YUKON — The Yukon School Board adopted policy changes Monday aimed at curbing “skimming,” the practice of overcharging for livestock, within the district's vocational agriculture program, which is among the largest in the state.
The district's Future Farmers of America program has come under scrutiny in recent months after a wealthy local couple filed a lawsuit claiming they'd been overcharged for a show steer by roughly $4,000. The lawsuit claimed the couple were overcharged by a former agriculture instructor who has since left the program.
The policy changes adopted by the board include a new rule that requires parents to deal directly with breeders or ranchers when buying livestock for the district's FFA program.
In the past, parents or guardians were essentially giving agriculture instructors a blank check to buy animals and had very little to do with the transaction.
Jeff Deckard, vice president of the school board, said the new policy will protect the school district, students and parents.
“This is just a better way,” Deckard said. “This just makes it so the issue shouldn't even come up again. The whole idea ... is on the cutting edge.”
At the same time, Deckard said the change would likely be challenging. He said he thought it would be difficult to get breeders and ranchers to change the way they've done business for decades.
Others at the meeting, including Superintendent Bill Denton, agreed.
“It's changing the culture,” Deckard said. “And this is a close-knit group.”
Deckard also revealed during the meeting that he was in favor of “killing” Yukon's large agriculture program, but said the policy changes gave him a change of heart. He had some stern words for certain parents and other adults involved in the school's FFA program.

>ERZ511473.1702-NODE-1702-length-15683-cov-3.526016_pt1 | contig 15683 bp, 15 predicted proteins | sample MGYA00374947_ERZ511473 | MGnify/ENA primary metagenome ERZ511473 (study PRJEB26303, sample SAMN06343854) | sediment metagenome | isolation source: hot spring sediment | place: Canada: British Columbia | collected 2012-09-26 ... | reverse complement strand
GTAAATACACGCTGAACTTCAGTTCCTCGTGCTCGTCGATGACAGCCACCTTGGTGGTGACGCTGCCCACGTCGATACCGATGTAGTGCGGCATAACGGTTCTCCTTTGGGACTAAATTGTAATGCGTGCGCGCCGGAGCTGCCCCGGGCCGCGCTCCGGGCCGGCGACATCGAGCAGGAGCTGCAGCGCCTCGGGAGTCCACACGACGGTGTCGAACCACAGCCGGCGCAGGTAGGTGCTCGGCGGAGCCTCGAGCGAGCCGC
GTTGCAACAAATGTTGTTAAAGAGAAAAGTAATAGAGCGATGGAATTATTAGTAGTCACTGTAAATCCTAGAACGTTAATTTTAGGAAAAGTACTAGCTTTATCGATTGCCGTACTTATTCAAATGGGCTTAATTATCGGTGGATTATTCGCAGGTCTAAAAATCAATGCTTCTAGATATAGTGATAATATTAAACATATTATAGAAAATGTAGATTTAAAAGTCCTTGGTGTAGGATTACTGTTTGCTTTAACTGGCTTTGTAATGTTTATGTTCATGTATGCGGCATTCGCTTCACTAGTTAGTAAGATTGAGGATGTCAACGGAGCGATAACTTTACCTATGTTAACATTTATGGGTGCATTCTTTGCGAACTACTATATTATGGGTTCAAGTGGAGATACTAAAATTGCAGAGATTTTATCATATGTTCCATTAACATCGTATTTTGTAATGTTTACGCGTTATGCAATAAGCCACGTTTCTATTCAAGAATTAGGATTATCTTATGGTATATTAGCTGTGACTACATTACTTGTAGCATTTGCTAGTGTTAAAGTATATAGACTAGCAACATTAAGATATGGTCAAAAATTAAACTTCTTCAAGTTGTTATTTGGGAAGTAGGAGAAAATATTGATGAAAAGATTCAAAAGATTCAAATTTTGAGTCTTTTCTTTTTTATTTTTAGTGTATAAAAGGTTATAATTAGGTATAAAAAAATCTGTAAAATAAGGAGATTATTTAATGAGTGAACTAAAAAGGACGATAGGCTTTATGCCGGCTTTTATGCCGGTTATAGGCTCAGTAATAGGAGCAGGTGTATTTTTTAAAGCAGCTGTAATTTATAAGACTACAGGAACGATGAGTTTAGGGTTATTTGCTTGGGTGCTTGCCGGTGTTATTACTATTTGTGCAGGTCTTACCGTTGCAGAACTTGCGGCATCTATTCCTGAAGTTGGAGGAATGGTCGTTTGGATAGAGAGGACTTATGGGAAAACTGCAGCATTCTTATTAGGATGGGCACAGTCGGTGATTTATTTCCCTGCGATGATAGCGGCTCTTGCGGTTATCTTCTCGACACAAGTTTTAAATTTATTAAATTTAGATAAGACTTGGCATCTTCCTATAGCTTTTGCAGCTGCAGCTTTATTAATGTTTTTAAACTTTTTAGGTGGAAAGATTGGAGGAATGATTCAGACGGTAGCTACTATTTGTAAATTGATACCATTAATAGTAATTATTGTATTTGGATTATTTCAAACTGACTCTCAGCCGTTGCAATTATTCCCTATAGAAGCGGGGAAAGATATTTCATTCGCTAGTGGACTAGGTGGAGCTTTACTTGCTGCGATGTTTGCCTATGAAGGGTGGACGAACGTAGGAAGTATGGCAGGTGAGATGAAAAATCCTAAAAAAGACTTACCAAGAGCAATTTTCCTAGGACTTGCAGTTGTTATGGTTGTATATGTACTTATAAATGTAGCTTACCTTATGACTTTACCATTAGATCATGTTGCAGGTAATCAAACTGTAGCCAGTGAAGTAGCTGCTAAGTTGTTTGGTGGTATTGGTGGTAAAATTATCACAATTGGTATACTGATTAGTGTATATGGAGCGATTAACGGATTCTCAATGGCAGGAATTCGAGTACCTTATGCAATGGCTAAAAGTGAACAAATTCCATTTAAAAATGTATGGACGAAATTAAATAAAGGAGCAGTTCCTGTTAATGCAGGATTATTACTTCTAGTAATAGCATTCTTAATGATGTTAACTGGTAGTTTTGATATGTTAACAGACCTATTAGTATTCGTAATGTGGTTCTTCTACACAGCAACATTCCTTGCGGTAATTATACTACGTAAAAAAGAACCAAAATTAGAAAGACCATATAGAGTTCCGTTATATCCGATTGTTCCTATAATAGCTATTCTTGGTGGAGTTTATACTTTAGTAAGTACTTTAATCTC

“Participating in this program is a privilege for our kids. Period,” Deckard said. “When that gets awry ... we get to where we've been for the past 14, 16 months.”
Denton said during the meeting that he is committed to changing the agriculture program at Yukon, as well as booster clubs associated with it.
“We've had a very bad thing happen in the program,” he said. “But it's not a bad program.”
The district's top administrator went on to say that he's encouraged by the progress being made in the program's booster club, which was prominently highlighted in the attorney's investigative report.
An investigative report released to Yukon school officials nearly a year ago found that the booster club had numerous weaknesses, including unexplained deposits and withdrawals into and out of its bank account and very few receipts on hand to document purchases or other expenditures.
“I feel like they're headed in the right direction, as well,” Denton said. “They may continue to adjust some things ... but I really feel comfortable with their present leadership, feel like they're there for the right reasons.”
Nobody has been charged in connection with the alleged skimming, although the Oklahoma State Bureau of Investigation has been investigating the claims for roughly a year.
Not an issue statewide
Jack Staats, the state FFA adviser, said the issue of skimming isn't a statewide problem.
And while he commended the Yukon School Board for the making the policy changes, he doesn't think every FFA program in Oklahoma needs to run out and do the same.
“This, to me, is the first time we've had this come up,” said Staats, who was an agriculture instructor for more than 30 years before serving in his current capacity.
“This a local decision. I think it could possibly be a good thing ... to add more accountability ... but every local situation is very different.”